Posts Tagged ‘David Bowie’

‘Ch-Ch-Ch-Changes . . .’

Thursday, June 16th, 2011

A quick look at the Billboard Hot 100 for June 16, 1990, revealed a few records I remember and a lot of stuff I don’t. Having left higher education a year earlier – and the contact with students and current music that came along with teaching – I’d lost track of who was doing what, and I wasn’t all that much interested in the Top 40.

I still listened to radio, though, maybe more than ever during the spring and early summer of 1990, as I spent a lot of time in my car, driving from my home in Conway Springs, Kansas, to my newspaper offices in two other small towns. And despite the country music prevalent in nearly every establishment where I shopped, ate lunch or bought gas in those three small towns, I’d found a decent classic rock station in nearby Wichita; it was rewarded with the first button on the car radio.

One mid-June morning, as I was driving the back road between Conway Springs and Cheney, the classic rock station cued up David Bowie’s “Changes,” a record I’d not heard for a while. I don’t recall it from 1972, when it went to No. 66, but I do remember it from the Atwood Center jukebox when it was reissued in late 1974 and went to No. 41. My friends at The Table and I had played it a few times on the jukebox, and I enjoyed it that summer morning as my Toyota rolled toward my office in Cheney.

And when the record ended, it began again, right from the start. A glitch at the station, I thought, and I pushed a button for a new station, one that got me to the door of my office. Two hours later, having gone through the mail and written a few pieces for the next week’s edition, I left the office, likely heading to the high school to take a photo. As I drove away, I pushed the first button on the radio. And the station was still playing Bowie’s “Changes.”

I switched stations and pondered things for a moment. Not being entirely dim, I guessed that the station was changing its format and was using Bowie’s song to prepare its audience (or to warn its audience to find another station). As the day and evening went on, I checked the station a few more times: Still Bowie.

Before I headed off to Cheney the next morning, I checked again, and Bowie was gone from the airwaves. The station had switched to Top 40. The new format got a bit of play in the car for the next few days, but I wasn’t impressed with much that I heard, and I changed the button in my car to a station whose format was probably called Adult Contemporary. And I was much happier with that.

I heard “Changes” the other day, and that, along with the look at the mid-June Billboard Hot 100, made the tune for today’s post an easy choice. If I get here tomorrow, it’s likely to be with a look at the chart from June 17, 1967.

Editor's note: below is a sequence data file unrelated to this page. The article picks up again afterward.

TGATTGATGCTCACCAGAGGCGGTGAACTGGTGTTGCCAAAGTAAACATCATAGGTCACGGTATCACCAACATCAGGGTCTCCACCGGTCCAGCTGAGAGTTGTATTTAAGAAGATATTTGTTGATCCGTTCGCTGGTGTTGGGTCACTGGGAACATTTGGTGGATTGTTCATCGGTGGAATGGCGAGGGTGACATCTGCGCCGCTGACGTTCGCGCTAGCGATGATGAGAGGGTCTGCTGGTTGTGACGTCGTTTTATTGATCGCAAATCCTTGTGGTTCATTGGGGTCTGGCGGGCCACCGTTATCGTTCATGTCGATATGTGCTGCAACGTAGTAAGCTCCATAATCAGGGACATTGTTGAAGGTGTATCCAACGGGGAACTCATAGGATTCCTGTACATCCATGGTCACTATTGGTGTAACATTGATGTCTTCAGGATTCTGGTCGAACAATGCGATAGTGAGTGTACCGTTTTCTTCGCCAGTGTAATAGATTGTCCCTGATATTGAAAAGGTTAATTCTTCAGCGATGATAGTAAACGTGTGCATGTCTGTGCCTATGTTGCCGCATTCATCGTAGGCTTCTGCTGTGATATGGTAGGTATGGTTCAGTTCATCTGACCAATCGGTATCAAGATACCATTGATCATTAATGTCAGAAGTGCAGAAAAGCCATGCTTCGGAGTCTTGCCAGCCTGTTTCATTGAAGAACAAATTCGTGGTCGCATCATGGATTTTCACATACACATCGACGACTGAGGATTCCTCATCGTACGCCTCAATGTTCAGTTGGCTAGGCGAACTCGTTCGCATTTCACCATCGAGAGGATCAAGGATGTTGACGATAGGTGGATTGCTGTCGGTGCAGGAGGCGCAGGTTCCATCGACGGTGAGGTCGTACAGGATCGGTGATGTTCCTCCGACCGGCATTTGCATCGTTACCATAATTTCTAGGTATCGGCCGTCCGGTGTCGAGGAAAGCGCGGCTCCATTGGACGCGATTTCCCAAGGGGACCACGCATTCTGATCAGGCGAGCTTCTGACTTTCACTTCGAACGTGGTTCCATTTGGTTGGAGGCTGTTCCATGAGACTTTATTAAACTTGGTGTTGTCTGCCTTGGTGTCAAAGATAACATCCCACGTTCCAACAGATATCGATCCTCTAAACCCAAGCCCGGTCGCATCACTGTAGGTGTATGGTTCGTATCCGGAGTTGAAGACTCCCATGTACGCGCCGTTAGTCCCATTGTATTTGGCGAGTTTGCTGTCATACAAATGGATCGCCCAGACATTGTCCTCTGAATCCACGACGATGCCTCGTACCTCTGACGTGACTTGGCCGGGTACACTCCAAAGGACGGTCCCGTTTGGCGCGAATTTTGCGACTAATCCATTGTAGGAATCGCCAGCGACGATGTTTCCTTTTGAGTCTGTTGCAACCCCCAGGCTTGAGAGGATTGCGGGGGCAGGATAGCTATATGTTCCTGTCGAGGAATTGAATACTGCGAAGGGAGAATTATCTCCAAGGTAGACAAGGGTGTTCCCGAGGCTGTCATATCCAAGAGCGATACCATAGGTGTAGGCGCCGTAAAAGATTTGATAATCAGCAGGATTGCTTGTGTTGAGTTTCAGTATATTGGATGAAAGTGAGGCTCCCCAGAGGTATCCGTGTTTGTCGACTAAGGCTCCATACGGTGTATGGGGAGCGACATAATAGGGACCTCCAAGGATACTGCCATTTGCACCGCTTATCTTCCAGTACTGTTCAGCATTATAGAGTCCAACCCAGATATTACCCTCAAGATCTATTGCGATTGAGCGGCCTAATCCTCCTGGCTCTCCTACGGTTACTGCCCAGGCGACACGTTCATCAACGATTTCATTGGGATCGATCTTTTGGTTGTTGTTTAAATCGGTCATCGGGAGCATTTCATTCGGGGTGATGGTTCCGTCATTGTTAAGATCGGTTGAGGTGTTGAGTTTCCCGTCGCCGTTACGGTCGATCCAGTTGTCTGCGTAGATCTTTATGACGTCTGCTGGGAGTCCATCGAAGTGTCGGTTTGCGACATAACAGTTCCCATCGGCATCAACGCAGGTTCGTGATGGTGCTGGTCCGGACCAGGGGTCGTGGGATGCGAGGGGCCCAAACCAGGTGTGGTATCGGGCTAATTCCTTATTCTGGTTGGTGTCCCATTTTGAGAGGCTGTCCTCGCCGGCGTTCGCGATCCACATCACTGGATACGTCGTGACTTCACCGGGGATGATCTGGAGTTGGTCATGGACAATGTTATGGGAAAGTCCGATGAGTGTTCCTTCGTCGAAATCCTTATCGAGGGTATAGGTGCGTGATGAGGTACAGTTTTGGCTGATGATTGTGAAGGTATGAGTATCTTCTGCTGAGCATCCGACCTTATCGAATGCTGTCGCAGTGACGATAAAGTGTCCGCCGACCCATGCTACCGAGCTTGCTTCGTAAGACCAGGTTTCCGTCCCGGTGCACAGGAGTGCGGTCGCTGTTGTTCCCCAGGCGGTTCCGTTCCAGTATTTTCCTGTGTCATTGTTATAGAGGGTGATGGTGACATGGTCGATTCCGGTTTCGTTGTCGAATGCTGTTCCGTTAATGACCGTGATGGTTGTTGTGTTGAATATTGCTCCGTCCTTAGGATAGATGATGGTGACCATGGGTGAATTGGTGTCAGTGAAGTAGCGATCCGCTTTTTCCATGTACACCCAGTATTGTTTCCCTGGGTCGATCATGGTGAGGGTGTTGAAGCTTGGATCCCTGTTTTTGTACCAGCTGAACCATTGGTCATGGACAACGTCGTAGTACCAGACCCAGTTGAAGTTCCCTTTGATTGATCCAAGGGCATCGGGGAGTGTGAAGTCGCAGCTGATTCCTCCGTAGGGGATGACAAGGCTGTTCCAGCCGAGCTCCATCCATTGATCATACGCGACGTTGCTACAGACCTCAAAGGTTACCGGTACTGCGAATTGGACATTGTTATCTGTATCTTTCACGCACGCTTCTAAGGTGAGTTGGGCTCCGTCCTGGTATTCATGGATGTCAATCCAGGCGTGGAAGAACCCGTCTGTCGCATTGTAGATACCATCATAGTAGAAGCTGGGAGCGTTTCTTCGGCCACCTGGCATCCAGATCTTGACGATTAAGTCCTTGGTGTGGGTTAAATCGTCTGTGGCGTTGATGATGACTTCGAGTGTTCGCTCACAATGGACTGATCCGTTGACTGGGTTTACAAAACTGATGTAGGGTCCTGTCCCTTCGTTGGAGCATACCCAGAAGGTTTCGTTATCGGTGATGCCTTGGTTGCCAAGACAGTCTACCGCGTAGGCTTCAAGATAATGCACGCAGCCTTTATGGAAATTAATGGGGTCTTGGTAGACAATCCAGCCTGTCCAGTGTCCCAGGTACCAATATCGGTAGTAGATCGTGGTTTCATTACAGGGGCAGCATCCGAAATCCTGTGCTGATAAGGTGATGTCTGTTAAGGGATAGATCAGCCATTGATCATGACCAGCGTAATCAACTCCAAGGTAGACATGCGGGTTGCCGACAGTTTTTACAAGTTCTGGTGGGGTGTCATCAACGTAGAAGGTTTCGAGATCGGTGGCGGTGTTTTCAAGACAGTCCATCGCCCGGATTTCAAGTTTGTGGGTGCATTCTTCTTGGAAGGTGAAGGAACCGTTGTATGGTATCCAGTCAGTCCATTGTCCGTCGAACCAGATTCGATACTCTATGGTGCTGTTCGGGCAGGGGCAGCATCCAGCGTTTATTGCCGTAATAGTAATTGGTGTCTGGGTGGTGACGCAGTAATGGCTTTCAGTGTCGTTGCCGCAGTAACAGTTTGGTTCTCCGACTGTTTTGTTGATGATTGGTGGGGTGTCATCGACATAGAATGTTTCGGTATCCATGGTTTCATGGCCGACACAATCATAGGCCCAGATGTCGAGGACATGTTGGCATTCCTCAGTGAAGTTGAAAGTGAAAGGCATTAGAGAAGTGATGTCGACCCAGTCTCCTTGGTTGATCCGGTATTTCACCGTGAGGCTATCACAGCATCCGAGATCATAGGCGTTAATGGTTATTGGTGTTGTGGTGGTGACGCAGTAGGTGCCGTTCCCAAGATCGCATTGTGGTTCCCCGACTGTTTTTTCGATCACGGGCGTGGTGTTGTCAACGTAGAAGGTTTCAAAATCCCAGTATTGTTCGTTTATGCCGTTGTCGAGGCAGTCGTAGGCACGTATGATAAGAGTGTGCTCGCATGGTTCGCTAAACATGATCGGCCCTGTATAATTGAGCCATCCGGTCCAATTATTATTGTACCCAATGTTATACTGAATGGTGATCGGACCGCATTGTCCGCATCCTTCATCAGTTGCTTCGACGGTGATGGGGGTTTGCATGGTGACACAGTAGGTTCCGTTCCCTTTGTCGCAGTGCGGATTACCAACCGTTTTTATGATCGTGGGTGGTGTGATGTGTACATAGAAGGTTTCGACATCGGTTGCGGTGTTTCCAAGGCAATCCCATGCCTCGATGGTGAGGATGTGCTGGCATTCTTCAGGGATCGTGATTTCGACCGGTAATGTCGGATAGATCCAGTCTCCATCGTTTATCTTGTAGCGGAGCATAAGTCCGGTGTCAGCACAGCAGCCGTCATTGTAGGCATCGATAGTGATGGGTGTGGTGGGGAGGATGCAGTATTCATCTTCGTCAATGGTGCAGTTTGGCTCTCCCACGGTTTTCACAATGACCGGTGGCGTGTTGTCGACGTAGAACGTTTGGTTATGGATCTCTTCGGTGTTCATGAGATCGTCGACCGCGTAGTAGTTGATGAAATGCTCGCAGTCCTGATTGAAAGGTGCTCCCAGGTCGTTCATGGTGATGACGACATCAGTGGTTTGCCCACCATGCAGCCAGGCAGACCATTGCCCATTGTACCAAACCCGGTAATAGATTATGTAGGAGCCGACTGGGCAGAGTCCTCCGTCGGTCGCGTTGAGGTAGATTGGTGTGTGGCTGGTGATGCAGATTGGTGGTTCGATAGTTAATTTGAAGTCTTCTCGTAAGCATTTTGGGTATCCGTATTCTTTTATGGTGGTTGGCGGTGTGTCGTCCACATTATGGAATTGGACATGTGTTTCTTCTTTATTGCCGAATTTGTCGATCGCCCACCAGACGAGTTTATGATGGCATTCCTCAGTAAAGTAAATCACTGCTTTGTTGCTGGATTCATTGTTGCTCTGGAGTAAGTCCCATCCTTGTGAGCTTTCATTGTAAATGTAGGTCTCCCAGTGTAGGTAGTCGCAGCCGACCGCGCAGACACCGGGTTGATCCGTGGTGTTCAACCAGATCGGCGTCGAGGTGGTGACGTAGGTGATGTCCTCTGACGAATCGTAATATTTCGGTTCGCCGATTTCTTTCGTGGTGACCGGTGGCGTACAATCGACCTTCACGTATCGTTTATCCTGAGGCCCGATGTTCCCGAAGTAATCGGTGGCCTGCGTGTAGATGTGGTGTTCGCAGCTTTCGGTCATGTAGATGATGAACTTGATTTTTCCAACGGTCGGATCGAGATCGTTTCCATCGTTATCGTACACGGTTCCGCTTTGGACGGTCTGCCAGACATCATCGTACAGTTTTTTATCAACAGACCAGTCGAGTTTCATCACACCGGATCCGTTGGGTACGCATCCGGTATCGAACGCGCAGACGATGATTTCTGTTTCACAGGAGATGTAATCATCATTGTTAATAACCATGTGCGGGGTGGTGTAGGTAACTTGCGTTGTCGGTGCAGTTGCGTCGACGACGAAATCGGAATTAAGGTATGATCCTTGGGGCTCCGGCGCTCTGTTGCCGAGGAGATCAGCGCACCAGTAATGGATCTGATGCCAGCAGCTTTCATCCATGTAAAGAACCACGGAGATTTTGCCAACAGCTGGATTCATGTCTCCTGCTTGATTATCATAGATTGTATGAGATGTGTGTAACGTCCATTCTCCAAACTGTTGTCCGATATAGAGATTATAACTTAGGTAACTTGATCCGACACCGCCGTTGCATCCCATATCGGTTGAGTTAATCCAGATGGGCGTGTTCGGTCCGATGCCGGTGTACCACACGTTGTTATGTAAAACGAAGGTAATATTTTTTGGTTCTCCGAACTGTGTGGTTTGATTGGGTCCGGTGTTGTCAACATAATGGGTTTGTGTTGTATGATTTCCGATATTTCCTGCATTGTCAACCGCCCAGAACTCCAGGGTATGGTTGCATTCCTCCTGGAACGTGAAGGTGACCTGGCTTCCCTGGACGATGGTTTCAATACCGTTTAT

Lesley, Paul, Charlie, Jackson & David

Thursday, July 22nd, 2010

July muddles along. It’s been a quiet month, one perfect for gardening, reading and digging into some newly acquired music. Perhaps the most fun of those has been digging into box sets of the music of Howlin’ Wolf and Muddy Waters, both of which arrived in June; their sheer size has made absorbing them lengthy processes.

The easiest of the new musical arrivals to process was an anthology that’s part of a series on the Hip-O label: No. 1’s, ’60s Pop. None of the twenty tracks on the disc is very rare; they range from Little Eva’s 1962 hit, “The Loco-Motion” to “In the Year 2525,” the Zager & Evans hit from 1969. What the CD’s arrival did allow me to do was to rip new files of many of its tracks at a better bitrate than I’d previously had. One of those was Lesley Gore’s anthem, “It’s My Party,” which was still on the charts on this date in 1963, sitting at No. 27, on its way down the chart after peaking for two weeks at No. 1. (Interestingly enough, her own answer record, “Judy’s Turn To Cry” was sitting at No. 11.)

And here’s a television appearance of Gore lip-synching to “It’s My Party.” It’s evidently from the episode of the syndicated music program Hollywood A Go Go recorded on December 25, 1965. (Others on that episode were the Association, the Dixie Cups, Bobby Freeman, Donna Loren, Simon & Garfunkel and the Sunrays.)

So what other records were at No. 27 on this date over the years?

In 1968, it was “Don’t Take It So Hard” by Paul Revere & The Raiders. This was the record’s peak; it stayed at No. 27 for one more week and then began to drop down the charts. I can’t show the video here, but here’s the link to the page at YouTube.

On this date in 1973, the No. 27 record was “Behind Closed Doors” by Charlie Rich. A week earlier the record had peaked at No. 15. Later in the year, Rich would have his biggest hit when “The Most Beautiful Girl” was No. 1 for two weeks and topped both the country and adult contemporary charts for three weeks.

Five years later, a two-sided single from Jackson Browne’s live album, Running On Empty was in spot No. 27 on the Billboard chart. “Stay/The Load-Out” would peak two weeks later at No. 20, where it spent two weeks before tumbling back down the chart. I don’t have the edited single, nor can I find a video of it, but here’s a live version of “The Load-Out/Stay” from a 1978 performance in Shepherds Bush Theatre at the BBC Television Centre in London.

Jumping ahead yet another five years, we find the seventh Top 40 hit for the enigmatic David Bowie at No. 27. “China Girl” would peak at No. 10 during the last week of August 1983.

And there, we’ll call a halt to this morning’s exercise. The No. 27 record on this day in 1988 was Tracy Chapman’s “Fast Car,” which we’ve talked about here before, and – this morning, at least – I’m not interested in pushing on into the ’90s. I’ll be back in two days with a Saturday Single.